The Bronx River Soldier
During the last decade of the 1800s, John Grignola carved this granite statue of a Civil War Union soldier for Woodlawn Cemetery in the Bronx. After years of neglect, WPA workers located the statue in the Bronx River, refurbished it, and moved it to another Bronx River location.
According to New York City’s Department of Parks & Recreation, the statue never made it into the Woodlawn Cemetery, either because it was damaged or because it was rejected by the cemetery. John B. Lazzari, owner of “a local tombstone quarry and monuments yard,” purchased the statue and displayed “..it on his property on the west bank of the Bronx River, just south of Gun Hill Road.” Because of this it is commonly referred to as “Bronx River Soldier”. In 1964 the statue toppled into the Bronx River. The Parks Department later moved it to Valentine-Varian House, which serves as a museum for the Bronx Historical Society (New York City Department of Parks and Recreation).
In her book entitled “The Politics of Urban Beauty: New York and Its Art Commission,” Michele H. Bogart writes that pressure from the National Sculpture Society and the Federal Art Project forced the Arts Commission of the City of New York and the Parks Department to embark “…on a coordinated plan to survey and restore the City’s monuments using WPA manpower” (page 276).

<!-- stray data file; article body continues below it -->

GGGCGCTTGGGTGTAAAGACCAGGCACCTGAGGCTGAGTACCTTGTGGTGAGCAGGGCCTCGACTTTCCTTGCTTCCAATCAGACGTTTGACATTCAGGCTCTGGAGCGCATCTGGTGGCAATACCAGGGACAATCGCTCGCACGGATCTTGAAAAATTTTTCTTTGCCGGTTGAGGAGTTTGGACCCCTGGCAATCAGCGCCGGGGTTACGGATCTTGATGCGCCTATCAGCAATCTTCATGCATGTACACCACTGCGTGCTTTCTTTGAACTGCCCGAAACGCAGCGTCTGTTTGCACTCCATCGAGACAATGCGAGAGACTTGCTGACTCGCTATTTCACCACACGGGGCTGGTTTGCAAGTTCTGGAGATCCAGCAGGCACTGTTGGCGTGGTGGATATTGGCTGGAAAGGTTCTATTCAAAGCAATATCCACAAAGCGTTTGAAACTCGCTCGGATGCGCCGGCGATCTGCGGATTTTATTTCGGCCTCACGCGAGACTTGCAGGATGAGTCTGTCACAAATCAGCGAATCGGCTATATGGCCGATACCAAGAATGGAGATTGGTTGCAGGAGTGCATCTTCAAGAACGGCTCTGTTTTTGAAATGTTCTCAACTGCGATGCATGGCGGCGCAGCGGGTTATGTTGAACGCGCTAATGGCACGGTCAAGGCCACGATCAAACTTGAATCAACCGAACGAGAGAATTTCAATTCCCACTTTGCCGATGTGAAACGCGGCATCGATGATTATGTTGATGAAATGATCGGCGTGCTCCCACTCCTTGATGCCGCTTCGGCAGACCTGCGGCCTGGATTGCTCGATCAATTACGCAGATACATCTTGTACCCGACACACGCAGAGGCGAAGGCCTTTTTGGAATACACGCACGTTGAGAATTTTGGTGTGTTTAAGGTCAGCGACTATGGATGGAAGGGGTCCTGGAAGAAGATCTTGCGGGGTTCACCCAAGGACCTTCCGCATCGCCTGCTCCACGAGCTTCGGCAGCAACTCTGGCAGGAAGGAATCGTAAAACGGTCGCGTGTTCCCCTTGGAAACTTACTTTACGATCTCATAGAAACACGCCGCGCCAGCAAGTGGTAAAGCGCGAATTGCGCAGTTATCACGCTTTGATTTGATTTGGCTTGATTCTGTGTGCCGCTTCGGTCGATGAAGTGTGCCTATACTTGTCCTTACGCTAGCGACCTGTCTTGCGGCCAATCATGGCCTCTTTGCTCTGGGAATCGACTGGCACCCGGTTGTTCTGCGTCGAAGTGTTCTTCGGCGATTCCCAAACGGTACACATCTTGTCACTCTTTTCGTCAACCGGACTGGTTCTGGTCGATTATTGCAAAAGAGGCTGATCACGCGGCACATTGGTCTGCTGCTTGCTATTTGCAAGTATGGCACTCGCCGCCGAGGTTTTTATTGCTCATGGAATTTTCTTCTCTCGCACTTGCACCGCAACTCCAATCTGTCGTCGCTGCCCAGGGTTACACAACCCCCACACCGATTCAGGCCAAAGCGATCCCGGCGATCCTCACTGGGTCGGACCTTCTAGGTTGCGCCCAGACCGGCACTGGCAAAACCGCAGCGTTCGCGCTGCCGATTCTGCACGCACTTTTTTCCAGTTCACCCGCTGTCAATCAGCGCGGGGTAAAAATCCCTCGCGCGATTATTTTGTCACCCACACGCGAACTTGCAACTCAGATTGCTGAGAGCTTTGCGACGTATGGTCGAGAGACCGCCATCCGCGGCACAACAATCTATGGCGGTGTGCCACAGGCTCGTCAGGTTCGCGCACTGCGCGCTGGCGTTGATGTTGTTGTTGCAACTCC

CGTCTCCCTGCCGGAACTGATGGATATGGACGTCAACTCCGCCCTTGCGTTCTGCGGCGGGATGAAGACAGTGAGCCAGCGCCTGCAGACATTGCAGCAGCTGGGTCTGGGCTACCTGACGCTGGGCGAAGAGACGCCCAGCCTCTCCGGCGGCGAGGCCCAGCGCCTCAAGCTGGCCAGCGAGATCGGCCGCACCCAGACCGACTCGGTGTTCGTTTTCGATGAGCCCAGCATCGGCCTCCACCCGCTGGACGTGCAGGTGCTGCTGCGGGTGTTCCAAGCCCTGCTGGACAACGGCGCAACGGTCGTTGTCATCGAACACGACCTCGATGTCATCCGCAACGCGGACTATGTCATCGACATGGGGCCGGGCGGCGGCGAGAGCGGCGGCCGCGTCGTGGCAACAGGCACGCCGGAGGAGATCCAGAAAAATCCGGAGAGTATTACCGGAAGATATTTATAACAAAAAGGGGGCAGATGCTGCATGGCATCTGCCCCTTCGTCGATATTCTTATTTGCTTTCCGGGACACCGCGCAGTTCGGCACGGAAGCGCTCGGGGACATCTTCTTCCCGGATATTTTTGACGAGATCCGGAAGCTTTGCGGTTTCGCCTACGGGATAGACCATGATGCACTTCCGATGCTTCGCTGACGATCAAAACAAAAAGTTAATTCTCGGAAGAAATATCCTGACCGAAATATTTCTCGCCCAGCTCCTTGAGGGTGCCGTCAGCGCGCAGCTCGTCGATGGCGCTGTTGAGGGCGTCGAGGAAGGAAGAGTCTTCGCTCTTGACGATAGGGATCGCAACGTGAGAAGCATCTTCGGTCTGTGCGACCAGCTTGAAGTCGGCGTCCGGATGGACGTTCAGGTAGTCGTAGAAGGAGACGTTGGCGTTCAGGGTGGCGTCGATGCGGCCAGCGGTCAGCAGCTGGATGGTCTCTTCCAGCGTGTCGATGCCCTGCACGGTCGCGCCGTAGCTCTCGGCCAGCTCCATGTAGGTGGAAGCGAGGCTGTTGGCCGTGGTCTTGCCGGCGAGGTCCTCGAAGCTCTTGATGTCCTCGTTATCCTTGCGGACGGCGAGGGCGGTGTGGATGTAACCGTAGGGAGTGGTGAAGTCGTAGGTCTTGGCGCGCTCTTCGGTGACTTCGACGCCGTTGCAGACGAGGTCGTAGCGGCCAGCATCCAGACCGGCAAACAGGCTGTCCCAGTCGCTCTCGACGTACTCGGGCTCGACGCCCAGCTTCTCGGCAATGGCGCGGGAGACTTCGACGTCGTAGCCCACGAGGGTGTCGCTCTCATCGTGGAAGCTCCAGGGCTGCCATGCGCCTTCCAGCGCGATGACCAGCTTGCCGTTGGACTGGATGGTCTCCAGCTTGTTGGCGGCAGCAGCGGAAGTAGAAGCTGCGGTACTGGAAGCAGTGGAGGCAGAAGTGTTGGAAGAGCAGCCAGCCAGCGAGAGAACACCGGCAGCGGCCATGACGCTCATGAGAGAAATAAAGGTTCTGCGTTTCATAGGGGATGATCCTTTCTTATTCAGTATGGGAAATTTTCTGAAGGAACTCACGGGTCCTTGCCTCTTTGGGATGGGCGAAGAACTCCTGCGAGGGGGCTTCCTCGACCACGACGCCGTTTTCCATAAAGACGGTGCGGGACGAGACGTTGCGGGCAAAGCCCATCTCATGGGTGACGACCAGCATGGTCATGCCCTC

With the support of the Work Progress Administration (WPA) the New York City Parks Department launched a Monuments Restoration Project that lasted from 1934 to 1937. Karl Gruppe was the chief sculptor for the project (New York City Department of Parks and Recreation). The Bronx River Soldier statue was almost certainly one of the monuments restored as a result of this project.
National Archives and Records Administration, Negative 8036-C National Archives and Records Administration, Negative 8035-C "New York City Department of Parks and Recreation Valentine Varian House, Bronx River Soldier ", last accessed October 2015 "The Politics of Urban Beauty: New York and its Art Commission" by Michele H. Bogart, last accessed October 2015 "New York City Department of Parks and Recreation Monuments and Conservation Program ", last accessed October 2015
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